- a front wall forming a jump in cross section between said mixing tube downstream end cross sectional dimension and said combustion space upstream end cross sectional dimension;
- said mixing tube merging into said combustor at said jump in cross section, and wherein a backflow zone can form in the region of a plane of said jump in cross section when combustion air and fuel flows through said burner; and
- wherein said front wall comprises a separation edge at said mixing tube downstream end, said separation edge including a transition radius at said mixing tube outlet plane and a separation step radially offset from said mixing tube outlet plane.
2. The premix burner as claimed in claim 1, wherein said conical inner body includes a tip and said fuel injecting means comprises at least one fuel lance having a fuel nozzle extending through said conical inner body, said fuel nozzle being arranged adjacent to said tip of said conical inner body.
3. The premix burner as claimed in claim 2, wherein said fuel lance is arranged centrally in said conical inner body.
4. The premix burner as claimed in claim 2, wherein said fuel lance is separated from said conical inner body by a space for an air flow.
5. The premix burner as claimed in claim 1, wherein said conical inner body has the shape of a diffuser.
6. The premix burner as claimed in claim 1, wherein said inner body has the shape of a confuser.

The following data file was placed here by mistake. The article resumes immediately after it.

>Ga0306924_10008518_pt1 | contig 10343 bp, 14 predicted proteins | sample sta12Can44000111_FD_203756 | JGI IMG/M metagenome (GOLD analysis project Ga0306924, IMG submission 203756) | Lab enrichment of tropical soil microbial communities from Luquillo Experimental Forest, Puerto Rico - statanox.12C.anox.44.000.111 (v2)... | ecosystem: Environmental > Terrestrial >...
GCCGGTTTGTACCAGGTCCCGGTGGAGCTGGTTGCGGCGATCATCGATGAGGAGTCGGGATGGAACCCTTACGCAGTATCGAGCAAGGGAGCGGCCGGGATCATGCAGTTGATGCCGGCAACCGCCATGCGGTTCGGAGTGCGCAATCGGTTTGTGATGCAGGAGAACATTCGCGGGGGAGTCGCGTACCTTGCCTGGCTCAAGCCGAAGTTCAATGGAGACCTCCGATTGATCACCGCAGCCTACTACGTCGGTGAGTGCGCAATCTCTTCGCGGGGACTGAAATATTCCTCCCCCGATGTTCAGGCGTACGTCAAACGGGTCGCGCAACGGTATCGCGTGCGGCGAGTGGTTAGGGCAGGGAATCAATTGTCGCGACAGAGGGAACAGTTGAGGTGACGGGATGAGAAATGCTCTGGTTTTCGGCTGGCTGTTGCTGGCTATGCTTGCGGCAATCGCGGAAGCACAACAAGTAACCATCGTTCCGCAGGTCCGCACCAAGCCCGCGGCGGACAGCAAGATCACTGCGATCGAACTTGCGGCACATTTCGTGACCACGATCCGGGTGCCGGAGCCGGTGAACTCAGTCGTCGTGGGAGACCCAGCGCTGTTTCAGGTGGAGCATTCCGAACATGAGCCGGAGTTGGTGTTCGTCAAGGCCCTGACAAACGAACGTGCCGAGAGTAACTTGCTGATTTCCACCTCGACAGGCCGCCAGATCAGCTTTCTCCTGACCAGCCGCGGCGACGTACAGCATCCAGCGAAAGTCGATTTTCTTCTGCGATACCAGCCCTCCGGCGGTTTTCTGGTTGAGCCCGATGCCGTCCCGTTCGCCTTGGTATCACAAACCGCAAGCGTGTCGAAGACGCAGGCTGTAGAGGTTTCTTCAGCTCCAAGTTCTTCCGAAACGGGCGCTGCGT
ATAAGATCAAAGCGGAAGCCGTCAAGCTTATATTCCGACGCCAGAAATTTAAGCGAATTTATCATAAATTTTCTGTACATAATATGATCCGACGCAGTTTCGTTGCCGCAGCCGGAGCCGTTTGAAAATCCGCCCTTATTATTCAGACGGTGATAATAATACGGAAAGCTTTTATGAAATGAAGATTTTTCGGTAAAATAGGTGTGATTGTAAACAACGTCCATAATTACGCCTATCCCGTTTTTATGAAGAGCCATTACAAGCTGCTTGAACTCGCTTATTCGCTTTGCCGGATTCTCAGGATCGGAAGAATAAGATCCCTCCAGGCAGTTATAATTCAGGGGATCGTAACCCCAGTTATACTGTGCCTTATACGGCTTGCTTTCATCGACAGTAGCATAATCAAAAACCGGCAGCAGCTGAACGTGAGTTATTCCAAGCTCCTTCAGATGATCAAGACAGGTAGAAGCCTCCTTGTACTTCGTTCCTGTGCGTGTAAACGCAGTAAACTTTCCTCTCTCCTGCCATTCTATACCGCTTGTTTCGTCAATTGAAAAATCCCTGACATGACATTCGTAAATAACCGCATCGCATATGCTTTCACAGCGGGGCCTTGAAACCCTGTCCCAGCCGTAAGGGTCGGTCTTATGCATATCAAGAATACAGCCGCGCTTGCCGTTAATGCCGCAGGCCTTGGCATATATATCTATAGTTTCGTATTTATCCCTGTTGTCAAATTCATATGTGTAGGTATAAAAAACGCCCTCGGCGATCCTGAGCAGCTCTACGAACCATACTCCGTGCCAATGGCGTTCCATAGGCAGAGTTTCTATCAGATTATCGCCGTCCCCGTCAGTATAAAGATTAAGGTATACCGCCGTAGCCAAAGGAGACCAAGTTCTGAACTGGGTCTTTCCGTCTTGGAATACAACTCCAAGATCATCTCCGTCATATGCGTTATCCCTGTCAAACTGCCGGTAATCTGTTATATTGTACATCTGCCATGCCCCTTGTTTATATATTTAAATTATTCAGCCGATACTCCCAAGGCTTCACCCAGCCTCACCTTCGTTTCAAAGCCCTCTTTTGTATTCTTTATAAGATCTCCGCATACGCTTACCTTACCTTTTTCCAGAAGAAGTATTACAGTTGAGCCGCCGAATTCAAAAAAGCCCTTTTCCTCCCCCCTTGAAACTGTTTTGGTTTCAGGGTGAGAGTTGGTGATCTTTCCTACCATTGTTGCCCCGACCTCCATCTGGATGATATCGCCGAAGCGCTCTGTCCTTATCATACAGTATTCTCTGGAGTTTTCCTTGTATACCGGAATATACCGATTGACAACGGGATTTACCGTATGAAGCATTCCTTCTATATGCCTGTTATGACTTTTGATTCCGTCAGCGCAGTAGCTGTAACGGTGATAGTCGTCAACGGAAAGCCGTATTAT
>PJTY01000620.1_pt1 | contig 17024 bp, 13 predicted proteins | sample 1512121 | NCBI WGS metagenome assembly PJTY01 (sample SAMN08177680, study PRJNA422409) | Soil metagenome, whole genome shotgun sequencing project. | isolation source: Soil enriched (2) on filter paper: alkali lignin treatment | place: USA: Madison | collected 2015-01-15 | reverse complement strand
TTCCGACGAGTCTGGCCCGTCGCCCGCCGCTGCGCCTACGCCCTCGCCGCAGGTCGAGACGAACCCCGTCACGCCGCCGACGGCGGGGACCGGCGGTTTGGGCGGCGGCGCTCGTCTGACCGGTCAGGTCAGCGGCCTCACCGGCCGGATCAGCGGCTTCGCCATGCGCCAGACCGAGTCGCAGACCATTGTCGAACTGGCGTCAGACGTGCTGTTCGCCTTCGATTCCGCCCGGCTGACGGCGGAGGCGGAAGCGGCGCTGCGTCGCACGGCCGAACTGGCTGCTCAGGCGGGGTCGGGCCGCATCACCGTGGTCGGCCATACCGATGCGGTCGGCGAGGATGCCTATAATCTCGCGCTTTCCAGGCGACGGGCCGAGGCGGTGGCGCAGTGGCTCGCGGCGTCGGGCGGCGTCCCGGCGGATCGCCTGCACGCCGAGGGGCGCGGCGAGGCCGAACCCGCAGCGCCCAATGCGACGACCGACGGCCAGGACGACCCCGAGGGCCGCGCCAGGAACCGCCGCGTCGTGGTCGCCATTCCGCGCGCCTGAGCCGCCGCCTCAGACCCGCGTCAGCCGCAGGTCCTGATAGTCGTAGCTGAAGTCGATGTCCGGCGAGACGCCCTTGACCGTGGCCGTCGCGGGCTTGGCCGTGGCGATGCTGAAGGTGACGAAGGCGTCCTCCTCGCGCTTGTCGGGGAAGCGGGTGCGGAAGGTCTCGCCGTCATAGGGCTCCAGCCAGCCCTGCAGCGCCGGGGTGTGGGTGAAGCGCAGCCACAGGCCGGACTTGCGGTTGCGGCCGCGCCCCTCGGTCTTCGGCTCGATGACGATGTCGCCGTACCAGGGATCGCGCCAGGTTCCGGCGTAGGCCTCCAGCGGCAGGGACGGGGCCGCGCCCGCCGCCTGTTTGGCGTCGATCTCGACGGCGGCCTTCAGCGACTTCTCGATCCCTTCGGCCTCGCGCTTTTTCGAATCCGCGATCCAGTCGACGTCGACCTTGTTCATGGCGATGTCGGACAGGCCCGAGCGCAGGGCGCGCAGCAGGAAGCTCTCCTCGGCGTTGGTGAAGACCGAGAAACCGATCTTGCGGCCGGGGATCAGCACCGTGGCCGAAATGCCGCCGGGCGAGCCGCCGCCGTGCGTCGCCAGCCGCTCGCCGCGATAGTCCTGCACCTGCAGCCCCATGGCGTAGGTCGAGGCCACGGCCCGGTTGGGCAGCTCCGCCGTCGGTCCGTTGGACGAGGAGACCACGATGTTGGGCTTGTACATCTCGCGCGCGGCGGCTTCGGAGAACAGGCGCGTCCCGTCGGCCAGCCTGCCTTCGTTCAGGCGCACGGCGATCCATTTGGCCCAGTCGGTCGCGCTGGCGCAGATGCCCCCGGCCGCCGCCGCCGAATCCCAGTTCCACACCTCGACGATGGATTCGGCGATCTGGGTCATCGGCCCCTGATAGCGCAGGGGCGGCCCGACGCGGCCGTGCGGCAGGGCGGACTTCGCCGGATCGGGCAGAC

7. The premix burner as claimed in claim 1, wherein said swirl generator casing is at least quasi-cylindrical.
8. The premix burner as claimed in claim 1, wherein the cross section of flow formed by said swirl generator casing has the shape of a venturi.
9. The premix burner as claimed in claim 1, wherein said swirl generator casing comprises at least two sectional shells nested one inside the other in a mutually offset manner, and wherein said sectional shells include adjacent walls which form air-inlet ducts, tangential in their longitudinal extent, for the throughflow of combustion air.
10. The premix burner as claimed in claim 9, wherein said sectional shells are spirally nested one inside the other.
11. The premix burner as claimed in claim 9, further comprising additional fuel nozzles arranged adjacent to and longitudinally along said tangential air-inlet ducts.
12. The premix burner as claimed in claim 1, wherein said mixing tube further comprises a sidewall, an interior, and throughflow openings extending through said mixing tube sidewall for injecting an air flow into said mixing tube interior.
13. The premix burner as claimed in claim 12, wherein said mixing tube throughflow openings extend through said mixing tube sidewall at an acute angle relative to said longitudinal axis.
14. The premix burner as claimed in claim 1, wherein said mixing tube comprises a sidewall defining a mixing tube inside diameter, said transition radius is greater than 10% of said inside diameter of said mixing tube, and wherein said separation edge has a depth greater than 3 mm.
|2921542||January 1960||Kidwell et al.|
|5817909||October 6, 1998||Lescuyer et al.|
|5876196||March 2, 1999||Knopfel et al.|
Filed: Aug 12, 1997
Date of Patent: Oct 3, 2000
Assignee: ABB Alstom Power (Switzerland) Ltd (Baden)
Inventors: Hans Peter Knopfel (Besenburen), Giacomo Bolis (Zurich)
Primary Examiner: Can D. Price
Law Firm: Burns, Doane, Swecker & Mathis, L.L.P.
Application Number: 8/909,737
International Classification: F23M 900; F23C 500; F24D 500;